Submit the Prior Authorization Request Form
and supporting medical records as soon as possible to allow South Dakota Medicaid time to review the situation and issue a determination prior to the scheduled service.
How long will it take to obtain a prior authorization?
A prior authorization determination may take up to 30 days for an elective service. These will be completed in the order they are received. If the inpatient hospitalization admission is the result of an emergent or urgent situation, or is a transfer situation, the Prior Authorization Request Form
should be submitted within 48 hours and authorizations will be expedited and completed within 2 business days of the request.
Who is responsible for obtaining the out-of-state prior authorization?
The referring provider is expected to initiate the out-of-state prior authorization request and provide supporting documentation. This responsibility should not be delegated to the recipient. When referring a Medicaid recipient to services out-of-state, the prior authorization request form should be submitted upon referral and must include an explanation of the need for care out-of-state when an in-state option is available.
What if the recipient has Medicare?
If the patient has Medicare in addition to South Dakota Medicaid, please follow the Medicare requirements, as South Dakota Medicaid’s payments are contingent upon Medicare’s determination.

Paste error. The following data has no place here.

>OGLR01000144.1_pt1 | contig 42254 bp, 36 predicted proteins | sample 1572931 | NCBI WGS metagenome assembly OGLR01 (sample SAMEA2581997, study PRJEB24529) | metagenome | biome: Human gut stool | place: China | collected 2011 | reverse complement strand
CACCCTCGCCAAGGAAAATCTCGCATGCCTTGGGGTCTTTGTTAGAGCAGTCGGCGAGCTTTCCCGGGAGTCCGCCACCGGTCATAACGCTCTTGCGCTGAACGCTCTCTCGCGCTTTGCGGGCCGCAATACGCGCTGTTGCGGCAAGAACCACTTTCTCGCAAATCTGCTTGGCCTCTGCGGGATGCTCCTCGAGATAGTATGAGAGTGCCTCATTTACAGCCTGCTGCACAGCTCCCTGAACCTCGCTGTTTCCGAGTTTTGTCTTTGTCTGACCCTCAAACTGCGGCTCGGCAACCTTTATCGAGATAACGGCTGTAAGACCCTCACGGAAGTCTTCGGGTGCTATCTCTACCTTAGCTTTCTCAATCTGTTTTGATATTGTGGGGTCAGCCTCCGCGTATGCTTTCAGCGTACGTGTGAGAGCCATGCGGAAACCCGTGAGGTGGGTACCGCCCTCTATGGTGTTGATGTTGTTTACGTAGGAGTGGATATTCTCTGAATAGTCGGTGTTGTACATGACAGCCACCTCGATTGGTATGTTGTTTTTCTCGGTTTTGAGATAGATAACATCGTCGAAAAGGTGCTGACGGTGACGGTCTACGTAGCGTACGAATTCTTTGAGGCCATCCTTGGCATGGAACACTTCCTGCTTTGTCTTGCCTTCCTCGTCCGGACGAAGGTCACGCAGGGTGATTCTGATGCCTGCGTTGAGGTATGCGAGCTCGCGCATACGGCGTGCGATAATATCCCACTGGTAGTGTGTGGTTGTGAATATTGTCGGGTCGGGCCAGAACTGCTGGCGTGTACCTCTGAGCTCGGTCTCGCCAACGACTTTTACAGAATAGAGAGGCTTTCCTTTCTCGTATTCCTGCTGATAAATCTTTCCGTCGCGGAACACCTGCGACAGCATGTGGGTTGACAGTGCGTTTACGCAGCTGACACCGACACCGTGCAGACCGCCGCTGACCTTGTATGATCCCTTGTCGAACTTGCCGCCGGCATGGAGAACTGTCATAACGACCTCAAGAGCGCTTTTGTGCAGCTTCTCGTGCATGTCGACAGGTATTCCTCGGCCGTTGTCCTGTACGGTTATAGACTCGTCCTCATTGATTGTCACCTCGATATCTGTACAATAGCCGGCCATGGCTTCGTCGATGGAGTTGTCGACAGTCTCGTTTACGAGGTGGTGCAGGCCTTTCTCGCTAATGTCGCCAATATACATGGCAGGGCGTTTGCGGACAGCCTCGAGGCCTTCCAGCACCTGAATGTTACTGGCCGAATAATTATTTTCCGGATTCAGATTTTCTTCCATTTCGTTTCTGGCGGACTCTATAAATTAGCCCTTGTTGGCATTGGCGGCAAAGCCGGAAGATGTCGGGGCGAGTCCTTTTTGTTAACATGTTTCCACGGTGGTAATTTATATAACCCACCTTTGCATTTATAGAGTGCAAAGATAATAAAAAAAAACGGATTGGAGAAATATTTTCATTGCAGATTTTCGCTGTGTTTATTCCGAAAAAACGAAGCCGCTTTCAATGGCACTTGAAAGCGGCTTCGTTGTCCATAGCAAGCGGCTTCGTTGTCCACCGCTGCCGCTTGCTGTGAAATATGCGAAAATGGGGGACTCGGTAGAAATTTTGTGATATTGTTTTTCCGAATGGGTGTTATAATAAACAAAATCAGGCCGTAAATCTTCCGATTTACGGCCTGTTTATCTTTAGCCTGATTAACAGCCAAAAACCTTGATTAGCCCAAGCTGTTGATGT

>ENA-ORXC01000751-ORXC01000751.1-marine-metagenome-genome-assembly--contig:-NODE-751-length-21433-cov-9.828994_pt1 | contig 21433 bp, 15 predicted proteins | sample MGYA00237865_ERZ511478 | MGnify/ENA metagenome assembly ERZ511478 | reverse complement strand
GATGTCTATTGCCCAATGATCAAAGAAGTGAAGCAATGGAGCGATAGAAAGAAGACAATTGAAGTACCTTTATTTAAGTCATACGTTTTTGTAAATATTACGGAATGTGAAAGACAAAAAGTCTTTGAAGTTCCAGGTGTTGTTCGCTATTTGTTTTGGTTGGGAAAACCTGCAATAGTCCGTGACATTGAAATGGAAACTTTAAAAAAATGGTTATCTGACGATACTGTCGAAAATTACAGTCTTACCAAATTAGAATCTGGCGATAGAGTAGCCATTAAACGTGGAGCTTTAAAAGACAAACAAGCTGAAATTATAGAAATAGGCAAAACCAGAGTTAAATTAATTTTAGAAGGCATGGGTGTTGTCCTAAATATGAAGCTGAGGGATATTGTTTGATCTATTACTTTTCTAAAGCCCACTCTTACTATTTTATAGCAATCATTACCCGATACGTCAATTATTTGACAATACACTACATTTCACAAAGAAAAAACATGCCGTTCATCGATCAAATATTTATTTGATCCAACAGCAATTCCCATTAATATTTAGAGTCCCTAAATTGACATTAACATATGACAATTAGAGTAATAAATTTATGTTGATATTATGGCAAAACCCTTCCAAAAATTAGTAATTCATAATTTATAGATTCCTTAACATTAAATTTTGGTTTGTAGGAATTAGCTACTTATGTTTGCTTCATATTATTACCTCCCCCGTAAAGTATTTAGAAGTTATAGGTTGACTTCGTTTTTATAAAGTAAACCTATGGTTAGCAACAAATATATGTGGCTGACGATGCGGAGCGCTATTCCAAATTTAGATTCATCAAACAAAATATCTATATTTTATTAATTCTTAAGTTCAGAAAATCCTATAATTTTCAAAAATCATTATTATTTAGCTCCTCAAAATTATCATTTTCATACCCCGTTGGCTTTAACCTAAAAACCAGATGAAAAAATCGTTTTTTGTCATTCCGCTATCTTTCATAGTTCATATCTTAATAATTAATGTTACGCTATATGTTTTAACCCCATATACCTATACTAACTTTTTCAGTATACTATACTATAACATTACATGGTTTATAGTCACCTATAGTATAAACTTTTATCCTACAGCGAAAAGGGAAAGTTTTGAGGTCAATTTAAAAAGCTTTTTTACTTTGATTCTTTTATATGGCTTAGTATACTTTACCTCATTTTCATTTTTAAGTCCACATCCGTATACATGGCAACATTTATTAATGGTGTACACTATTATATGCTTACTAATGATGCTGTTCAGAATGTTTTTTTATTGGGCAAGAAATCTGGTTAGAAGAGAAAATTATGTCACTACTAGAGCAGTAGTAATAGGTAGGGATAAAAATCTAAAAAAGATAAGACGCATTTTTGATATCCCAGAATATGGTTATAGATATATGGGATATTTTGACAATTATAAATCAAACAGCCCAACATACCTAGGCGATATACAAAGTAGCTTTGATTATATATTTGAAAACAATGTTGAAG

What if the recipient has other private health insurance (PHI)?
If the patient has other private health insurance, please follow the requirements of the primary insurance in addition to seeking South Dakota Medicaid approval as the secondary payer.
Prior authorization from South Dakota Medicaid is required for the recipient to receive assistance with transportation, food, and lodging reimbursement even if there is no need for South Dakota Medicaid to reimburse the medical service.
What do providers need to do to obtain prior authorization?
A Prior Authorization Request Form
must be submitted along with additional information about the out-of-state prior authorization requirement. The form can be submitted by the provider where services will be provided or by the recipient’s primary or specialty care provider in advance of an anticipated out-of-state service.